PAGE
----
VIRGINIA (WRIC) — When you order oysters at Lemaire in Richmond, not only are you supporting Virginia’s oyster growers but helping restore the Chesapeake Bay.
Lemaire is one of over 50 restaurants that are part of the Virginia Oyster Shell Recycling Program (VOSRP).
According to VOSRP’s website, participating restaurants store empty shells in sealed containers. These containers are then picked up on a regular basis by volunteers. The oysters are then aged and placed in seeding tanks. Baby oysters, also known as “spat,” attach themselves to the shells, which are then returned to the bay.
This process helps restore wild oyster populations and as a result, improves water quality and provides new fish habitat.
“It feels really good to recycle oysters. Knowing that all of the oysters that we are using, we are able to recycle that shell and grow new oysters for others to enjoy,” Patrick Willis the Executive Chef at Lemaire told 8News.
Todd Janeski, program director of VOSRP, said what makes oysters that come from the Chesapeake Bay tasty is that it’s an estuary — the meeting place of the salty ocean and the rivers that vary in salinity.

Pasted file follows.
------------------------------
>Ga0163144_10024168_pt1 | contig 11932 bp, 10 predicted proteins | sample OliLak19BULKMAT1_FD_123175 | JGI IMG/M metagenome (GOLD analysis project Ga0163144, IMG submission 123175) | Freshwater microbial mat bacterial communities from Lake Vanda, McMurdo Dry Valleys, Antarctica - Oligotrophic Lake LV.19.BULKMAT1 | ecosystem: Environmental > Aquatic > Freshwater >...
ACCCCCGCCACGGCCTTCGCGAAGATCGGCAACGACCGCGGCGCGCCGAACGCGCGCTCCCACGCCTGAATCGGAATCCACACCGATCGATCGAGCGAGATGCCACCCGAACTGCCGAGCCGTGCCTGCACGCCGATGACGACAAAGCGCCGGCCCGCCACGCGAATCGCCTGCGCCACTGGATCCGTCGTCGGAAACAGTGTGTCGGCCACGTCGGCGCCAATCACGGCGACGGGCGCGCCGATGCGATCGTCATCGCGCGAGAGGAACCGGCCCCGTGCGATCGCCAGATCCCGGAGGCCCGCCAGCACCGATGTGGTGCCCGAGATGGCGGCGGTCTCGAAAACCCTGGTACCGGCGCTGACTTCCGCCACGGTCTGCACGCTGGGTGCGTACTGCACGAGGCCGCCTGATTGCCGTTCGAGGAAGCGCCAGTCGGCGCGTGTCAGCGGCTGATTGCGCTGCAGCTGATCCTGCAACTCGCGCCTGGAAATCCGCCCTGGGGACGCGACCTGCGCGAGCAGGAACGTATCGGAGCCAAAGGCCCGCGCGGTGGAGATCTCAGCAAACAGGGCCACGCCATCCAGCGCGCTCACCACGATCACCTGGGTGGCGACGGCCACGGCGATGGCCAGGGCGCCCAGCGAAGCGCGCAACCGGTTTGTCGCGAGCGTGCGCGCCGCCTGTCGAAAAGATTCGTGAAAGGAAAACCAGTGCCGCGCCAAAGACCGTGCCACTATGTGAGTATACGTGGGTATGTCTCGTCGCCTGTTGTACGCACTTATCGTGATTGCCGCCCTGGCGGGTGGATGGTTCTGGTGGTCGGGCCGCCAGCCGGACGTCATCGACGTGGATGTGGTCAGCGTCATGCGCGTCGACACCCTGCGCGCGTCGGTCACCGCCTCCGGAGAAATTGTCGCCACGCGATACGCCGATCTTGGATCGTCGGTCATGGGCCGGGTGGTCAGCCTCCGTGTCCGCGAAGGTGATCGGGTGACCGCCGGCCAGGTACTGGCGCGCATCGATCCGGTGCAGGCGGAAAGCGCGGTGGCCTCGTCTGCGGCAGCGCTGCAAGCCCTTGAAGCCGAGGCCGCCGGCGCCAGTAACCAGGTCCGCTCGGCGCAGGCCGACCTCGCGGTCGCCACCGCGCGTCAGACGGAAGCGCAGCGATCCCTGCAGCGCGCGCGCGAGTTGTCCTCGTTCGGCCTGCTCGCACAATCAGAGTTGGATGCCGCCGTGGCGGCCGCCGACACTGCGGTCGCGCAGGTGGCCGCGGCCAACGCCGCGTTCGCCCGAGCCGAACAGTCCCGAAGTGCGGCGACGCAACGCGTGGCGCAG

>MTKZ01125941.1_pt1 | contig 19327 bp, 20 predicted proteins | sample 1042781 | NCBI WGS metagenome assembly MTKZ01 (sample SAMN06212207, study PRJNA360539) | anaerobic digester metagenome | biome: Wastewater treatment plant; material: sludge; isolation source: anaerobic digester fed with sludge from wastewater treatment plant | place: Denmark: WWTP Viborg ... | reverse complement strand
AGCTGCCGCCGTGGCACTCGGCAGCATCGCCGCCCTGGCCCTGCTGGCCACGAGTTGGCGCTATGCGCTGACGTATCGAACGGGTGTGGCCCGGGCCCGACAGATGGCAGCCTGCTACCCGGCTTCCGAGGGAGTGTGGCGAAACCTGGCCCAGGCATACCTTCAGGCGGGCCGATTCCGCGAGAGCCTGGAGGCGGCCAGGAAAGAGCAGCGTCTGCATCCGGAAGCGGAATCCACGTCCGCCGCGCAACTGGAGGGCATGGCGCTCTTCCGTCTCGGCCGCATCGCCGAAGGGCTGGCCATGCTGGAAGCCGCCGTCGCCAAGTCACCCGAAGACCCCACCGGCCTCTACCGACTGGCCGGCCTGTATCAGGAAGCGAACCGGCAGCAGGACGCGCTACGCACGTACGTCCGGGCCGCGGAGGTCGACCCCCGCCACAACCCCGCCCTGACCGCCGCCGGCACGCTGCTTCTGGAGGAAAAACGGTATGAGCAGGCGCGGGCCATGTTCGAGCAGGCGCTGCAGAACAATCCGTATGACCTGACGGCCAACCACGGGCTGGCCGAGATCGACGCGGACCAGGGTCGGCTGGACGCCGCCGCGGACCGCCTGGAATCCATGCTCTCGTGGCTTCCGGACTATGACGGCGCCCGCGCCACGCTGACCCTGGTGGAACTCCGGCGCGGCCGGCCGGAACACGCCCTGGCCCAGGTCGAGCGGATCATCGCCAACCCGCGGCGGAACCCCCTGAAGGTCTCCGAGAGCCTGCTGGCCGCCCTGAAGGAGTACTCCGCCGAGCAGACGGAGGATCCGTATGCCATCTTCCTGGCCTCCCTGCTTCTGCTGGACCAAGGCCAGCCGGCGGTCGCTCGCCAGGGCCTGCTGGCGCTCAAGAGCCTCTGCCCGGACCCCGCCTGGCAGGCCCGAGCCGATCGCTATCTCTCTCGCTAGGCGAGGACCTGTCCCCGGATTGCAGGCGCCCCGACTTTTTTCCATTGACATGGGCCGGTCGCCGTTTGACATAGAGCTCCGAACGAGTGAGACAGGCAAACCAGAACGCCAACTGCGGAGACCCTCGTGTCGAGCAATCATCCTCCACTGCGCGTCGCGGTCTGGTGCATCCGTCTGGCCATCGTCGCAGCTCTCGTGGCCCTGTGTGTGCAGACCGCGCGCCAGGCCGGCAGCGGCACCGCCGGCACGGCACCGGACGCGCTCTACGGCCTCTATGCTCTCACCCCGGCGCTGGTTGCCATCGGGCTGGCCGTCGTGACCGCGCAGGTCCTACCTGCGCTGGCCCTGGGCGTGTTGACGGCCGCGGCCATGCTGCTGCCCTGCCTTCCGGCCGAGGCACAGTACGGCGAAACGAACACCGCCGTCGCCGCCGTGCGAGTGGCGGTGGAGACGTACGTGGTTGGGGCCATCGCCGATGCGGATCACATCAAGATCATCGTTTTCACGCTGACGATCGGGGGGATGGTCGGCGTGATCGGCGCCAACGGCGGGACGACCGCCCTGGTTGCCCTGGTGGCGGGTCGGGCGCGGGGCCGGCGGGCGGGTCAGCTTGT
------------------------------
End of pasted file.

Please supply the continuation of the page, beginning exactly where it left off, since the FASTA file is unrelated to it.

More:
“That allows us to have a flavor profile that is geographically distinct and within that distinctiveness, there are eight different geographies that have been identified, we call them flavor regions,” Janeski said.
Farmers also grow oysters using recycled shells, much in the same way that they are being grown to help restore the Chesapeake Bay, explained Brandon Eanes, field manager of 3 Hands Oysters.
3 Hands Oysters is a local oyster farmer that is located at Gwynn’s Island. They grow oysters that are a little less salty or briny.
“We are starting [oyster larve] from something about the size of a number two pencil point and growing them to something that is three and a 1/2 inches, in 12 to 18 months. They spend their whole life cycle in a cage and they get finished out in a floating cage,” Eanes said.
Lemaire currently serves 3 Hands Oysters. Bon Appetit!